Sometimes I am inexplicably drawn to things. That happened today when I bought a pack of letters a son wrote to his mother throughout World War II.
His name was William Rapp. The letters are from him to his mother. Her name was Florence Rapp and she lived in New Tripoli Lehigh County.
The letters start in November of 1942 when he is at Fort George G. Meade in Maryland.
The first letter I read he is telling his mother about a Veronica Lake movie he saw called “I Married a Witch”. That made me smile because I remember watching it as a little girl on the black-and-white television in my parents’ breakfast room – I loved that movie!
I have not read all the letters yet, although I have sat here obsessively reading them since I got home a little while ago.
The letters progress from being hand written on stationary to War Department V-Mail Service letters.
The V-Mail letters are like photo copies of the original letters and shrunk and mailed in tiny envelopes.
From Smithsonian’s National Postal Museum:
V-Mail or Victory mail, was a valuable tool for the military during World War II. The process, which originated in England, was the microfilming of specially designed letter sheets. Instead of using valuable cargo space to ship whole letters overseas, microfilmed copies were sent in their stead and then “blown up” at an overseas destination before being delivered to military personnel
I never knew about this mail process until I bought these letters￼. It’s fascinating.
William, or Billy as he sometimes signs his letters, is a prolific writer. And the letters stretch well into 1945. They go from London to France to I’m not sure where – I will learn that as I finish reading the letters.
But in these letters the soldier writes home to his mom, we learn about life in wartime Europe although I daresay it seems he sanitized the conditions somewhat to spare her feelings and keep her from worrying.
He speaks about seeing a play in London with, and a vacation pass of sorts where he went on a trip to Scotland.
We have a glimpse into a soldier’s life in France during World War II when he speaks about learning to sleep in a sleeping bag on the ground covered with pine needles.
One letter that really got to me so far was writing to his mother after he learned his grandmother had died.
Another letter, I learned he had been at Muhlenberg before war broke out.
I found his obituary. He passed away in 2007:
The Morning Call: William R. Rapp Obituary
William R. Rapp, 85, of New Tripoli, passed away on Tuesday, September 11 in his home, where he enjoyed gardening and chess. Born in Allentown, he was a son of the late Louis and Florence M. (Kuntz) Rapp. He was a 1938 graduate of Slatington High School with honors, fourth in his class and a member of the National Honor Society. Graduating with senior honors from Muhlenberg College in 1942, he was admitted to the A.S.T.P. at Ft. Bragg, N.C., and subsequently attended the Georgia Institute of Technology for one year studying mathematics and engineering. Bill served active military duty overseas in both the European and Pacific theaters of War during World War II in the Army attaining the rank of T/4 with the 3186 Signal Service Battalion. He attained a military specialty in that capacity although he saw no combat in the Pacific because the war ended before he reached Manila, Philippines.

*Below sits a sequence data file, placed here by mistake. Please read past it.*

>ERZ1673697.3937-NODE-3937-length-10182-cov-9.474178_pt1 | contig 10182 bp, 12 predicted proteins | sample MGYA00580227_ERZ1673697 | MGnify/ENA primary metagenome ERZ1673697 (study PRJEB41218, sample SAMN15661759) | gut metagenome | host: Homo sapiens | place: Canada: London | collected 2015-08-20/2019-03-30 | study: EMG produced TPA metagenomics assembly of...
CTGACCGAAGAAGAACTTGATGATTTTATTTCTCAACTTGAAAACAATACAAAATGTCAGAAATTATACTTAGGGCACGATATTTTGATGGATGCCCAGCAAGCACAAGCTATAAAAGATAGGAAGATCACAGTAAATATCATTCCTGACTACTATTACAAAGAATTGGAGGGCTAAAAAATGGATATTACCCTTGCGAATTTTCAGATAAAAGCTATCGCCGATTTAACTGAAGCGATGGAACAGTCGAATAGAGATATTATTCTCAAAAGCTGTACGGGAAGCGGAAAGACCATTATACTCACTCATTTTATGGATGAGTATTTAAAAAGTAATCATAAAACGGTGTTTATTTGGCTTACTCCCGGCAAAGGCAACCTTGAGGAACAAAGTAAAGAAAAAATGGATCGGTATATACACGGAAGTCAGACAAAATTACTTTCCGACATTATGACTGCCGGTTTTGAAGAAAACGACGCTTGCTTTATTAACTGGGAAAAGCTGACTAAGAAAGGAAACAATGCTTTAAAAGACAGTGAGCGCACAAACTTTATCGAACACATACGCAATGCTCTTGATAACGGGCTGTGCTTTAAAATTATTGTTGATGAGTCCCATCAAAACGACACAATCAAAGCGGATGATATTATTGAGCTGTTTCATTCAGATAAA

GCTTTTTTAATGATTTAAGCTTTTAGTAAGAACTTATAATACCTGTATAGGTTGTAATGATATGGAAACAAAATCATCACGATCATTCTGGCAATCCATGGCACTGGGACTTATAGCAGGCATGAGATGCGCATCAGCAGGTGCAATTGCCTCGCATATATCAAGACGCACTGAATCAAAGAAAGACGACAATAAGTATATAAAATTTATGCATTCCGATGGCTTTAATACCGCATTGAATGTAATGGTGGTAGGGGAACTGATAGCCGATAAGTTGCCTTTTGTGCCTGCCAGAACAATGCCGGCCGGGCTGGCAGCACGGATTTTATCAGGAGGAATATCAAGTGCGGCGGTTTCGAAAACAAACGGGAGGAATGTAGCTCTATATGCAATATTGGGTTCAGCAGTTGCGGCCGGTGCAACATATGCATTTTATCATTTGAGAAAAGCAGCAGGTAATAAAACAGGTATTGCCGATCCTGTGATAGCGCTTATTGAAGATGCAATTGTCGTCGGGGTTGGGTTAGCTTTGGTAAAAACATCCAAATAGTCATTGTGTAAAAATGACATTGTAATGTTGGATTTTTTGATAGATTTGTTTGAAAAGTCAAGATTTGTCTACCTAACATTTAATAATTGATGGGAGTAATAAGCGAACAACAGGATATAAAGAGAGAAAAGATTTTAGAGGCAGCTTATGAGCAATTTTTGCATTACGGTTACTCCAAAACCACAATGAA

Once he returned to the Lehigh Valley, Bill was employed by PP&L for four years being given a special training program. He was a commercial representative in Lancaster County and wrote ad copy. He was employed by Bethlehem Steel Corp. for 26 years dividing his time between industrial engineering and computer science. He was a member of Chapter 77 of the Industrial Engineering Society while employed as an industrial engineer. In computer science, he wrote FORTRAN programs for mainframes, principally I.B.M. Bill also wrote several in-house papers for Bethlehem Steel for maintenance, and also for providing for the combination mill at Saucon Mills as well as multiple machine interference factors.
He owns a copyright in a development of Ellipse Odyssey written in basic language of an Apple Computer. He was a member of New Life Evangelical Lutheran Church, New Tripoli. Survivors: There are no immediate survivors.
Services: Graveside services will be at 10:30 a.m. Friday, September 14, Ebenezer Cemetery, New Tripoli. No calling hours. Arrangements by Keller Funeral Homes, New Tripoli. Contributions: To be made to the church, c/o the funeral home, P.O. Box 75, New Tripoli, PA 18066.
Published in Morning Call on Sept. 12, 2007
And now I, a perfect stranger, have some of his letters home. I don’t know their journey on their way to reach me since the obituary states he died without survivors. I’m not sure that he ever married.
There are so few of the greatest generation left. And when we speak about honoring veterans, these are the small stories we should remember. The stories of good men who throughout our history, have fought for our freedoms.
Thanks for stopping by.